Urbanisation a threat to community land rights

Recently, the Nubian Community was issued with a title deed by the President of the Republic of Kenya. It was a great stride towards them achieving their land rights. I had my reservations since the same was under a Lease regime. Well as it is said better half a load than no bread. My biggest concern however, is how long will the Nubian Community and many other communities continue to have their community land protected. We have seen the various infrastructural projects that have been launched by the Government, from roads to railways to slum upgrading projects, the urban centres are also expanding at a high rate and some areas which were onve residential areas have become Business districts. There have been demolitions of structures in Kibra to pave way for a dual carriage way, soon more buildings will be demolished to pave way for the railway. Is this a red light to the Nubian Community land? What other ways can this expansion be controlled to ensure that community land is protected? What are the ways that the community can be involved to ensure that urbanisation doesn’t affect their land rights?

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This is one of the most sensitive issues that we are still grappling with as a community. The land is unfortunately not registered as a community land. With the infrastructure it’s hard to predict what shall befall our community as the president needs to deliver its promises without any thought of human dignity. The rate of forced evictions is alarming and I am speaking as a victim as where I called home is no more and very soon when my daughter grows up I will be showing her where I used to call home but now is a highway.

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My former home

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I am so sorry to you and other families affected. It buys me that a title deed can be used to gain political mileage and does not truly reflect the security and ownership over the land to a particular Community. More should be done to protect community land. Especially for the future generations.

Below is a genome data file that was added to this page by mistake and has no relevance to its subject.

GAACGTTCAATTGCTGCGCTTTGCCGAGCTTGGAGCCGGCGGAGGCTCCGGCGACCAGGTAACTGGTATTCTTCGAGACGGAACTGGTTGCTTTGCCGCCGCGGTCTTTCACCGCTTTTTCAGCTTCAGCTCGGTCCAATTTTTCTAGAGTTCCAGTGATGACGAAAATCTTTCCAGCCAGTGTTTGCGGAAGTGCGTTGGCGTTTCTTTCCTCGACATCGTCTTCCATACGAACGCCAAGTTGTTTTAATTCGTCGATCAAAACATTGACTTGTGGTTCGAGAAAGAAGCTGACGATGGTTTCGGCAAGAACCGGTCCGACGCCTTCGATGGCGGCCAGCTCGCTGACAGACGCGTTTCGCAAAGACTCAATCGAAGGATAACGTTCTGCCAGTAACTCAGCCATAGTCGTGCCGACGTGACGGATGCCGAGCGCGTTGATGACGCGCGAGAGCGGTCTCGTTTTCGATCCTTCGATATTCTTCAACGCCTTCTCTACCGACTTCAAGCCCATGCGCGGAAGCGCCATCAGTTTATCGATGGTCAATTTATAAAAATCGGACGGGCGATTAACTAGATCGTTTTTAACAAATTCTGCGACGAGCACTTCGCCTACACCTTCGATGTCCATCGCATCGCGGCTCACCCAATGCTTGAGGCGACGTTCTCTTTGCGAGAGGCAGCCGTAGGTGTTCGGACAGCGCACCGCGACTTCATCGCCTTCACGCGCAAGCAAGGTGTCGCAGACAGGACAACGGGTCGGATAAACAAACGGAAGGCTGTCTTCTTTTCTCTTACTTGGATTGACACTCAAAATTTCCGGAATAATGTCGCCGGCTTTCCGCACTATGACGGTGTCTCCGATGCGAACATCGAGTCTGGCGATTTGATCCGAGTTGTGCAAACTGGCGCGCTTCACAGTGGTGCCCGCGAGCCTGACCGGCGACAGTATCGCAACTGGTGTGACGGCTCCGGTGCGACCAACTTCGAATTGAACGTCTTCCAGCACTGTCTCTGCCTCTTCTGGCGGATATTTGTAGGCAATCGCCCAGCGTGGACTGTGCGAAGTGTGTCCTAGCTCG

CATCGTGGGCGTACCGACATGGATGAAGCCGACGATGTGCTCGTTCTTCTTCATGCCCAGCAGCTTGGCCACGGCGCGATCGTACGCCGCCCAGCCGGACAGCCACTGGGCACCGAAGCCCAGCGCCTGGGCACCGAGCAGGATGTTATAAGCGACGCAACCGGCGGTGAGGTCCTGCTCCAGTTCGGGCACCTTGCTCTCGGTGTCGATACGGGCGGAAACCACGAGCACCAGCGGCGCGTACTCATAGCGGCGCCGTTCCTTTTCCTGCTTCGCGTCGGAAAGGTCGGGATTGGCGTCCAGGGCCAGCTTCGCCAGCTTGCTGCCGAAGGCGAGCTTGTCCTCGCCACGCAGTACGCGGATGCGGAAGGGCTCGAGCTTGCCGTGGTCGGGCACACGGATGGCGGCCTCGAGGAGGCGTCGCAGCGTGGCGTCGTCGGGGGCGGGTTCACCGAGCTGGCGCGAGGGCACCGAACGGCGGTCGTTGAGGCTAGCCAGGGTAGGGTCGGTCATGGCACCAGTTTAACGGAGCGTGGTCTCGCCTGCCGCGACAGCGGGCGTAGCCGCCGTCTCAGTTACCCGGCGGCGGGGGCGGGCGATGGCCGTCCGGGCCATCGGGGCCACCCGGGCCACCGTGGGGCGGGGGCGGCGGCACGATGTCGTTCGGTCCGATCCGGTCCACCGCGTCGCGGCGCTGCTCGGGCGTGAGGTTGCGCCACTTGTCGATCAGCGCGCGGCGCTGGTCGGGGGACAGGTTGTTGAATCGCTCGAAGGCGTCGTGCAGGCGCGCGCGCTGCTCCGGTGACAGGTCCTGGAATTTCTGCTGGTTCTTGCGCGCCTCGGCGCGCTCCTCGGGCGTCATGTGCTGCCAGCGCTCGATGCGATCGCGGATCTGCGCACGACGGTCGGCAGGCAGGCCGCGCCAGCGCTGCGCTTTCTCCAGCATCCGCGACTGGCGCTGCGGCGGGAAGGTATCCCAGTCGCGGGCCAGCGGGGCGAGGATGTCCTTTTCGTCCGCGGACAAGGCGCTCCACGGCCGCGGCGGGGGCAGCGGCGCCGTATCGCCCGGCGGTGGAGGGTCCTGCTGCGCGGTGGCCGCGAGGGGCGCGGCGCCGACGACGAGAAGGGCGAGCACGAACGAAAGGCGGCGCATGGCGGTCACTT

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Much has been shared and published.but the real feeling how urbanization is swallowing community lands spreads faster than the speed of sound .imagesthese community has been in great threat than any on earth reason being their land is communal

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![FB_IMG_1531938362262|690x459] roads and other big infrastructure

Thanks @Purity_Wadegu there is a lot to be done

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We need to have a national discourse on positive development that adds value to human dignity and wellbeing

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I’d be very interested to learn more about the initial advocacy work that was done before the state and the community came to any agreement about the basis of the legal protection that registering the community might create. Issues can be complex and it requires a very significant amount of dialogue between stakeholders to ensure that all stakeholders fully understand the implications of the registration process. The most simplistic argument is always that registering community land creates better opportunities for informed debate when/if development threatens and further that registration empowers communities by generating better bargaining power with investors and government to improve livelihoods. In truth developing those ‘political’ skills for community members takes time and effort and thus what normally happens is that ‘experts’ are brought in to assist communities. These experts rarely take the time to truly comprehend local interests and thus facilitate a situation whereby community are actually rendered more vulnerable. How so? Simply plotting land interests by whatever means, be it ‘community participation’ or tracing satellite imagery or flying drones, literally puts those communities on the map. That map is typically digital and promoted by whatever agency supported the registration process. In countries with outdated or parlous map records then. of course, decision makers will focus on the mapped areas in which to enforce change - for good or ill. Given that the map generates better data than is available anywhere else in the country it is inevitable that investment will be promoted within the community. Now the expectation of the community is that having been supported by an agency to participate in identifying and mapping their land they will be better placed to negotiate a fair deal in terms of market based compensation for appropriated land, economic opportunities in any new venture and a long term say in the development of the region. But that won’t happen because the people that rushed to support the mapping process typically won’t have created any of the essential mechanisms to improve the negotiation of contracts between the community, the state and the investor. Which is amazing given that every donor agency promotes the VGGTs and the people participating (and profiting from) community mapping programmes pay lip service to the VGGTs. So how did your community registration process evolve in Kenya?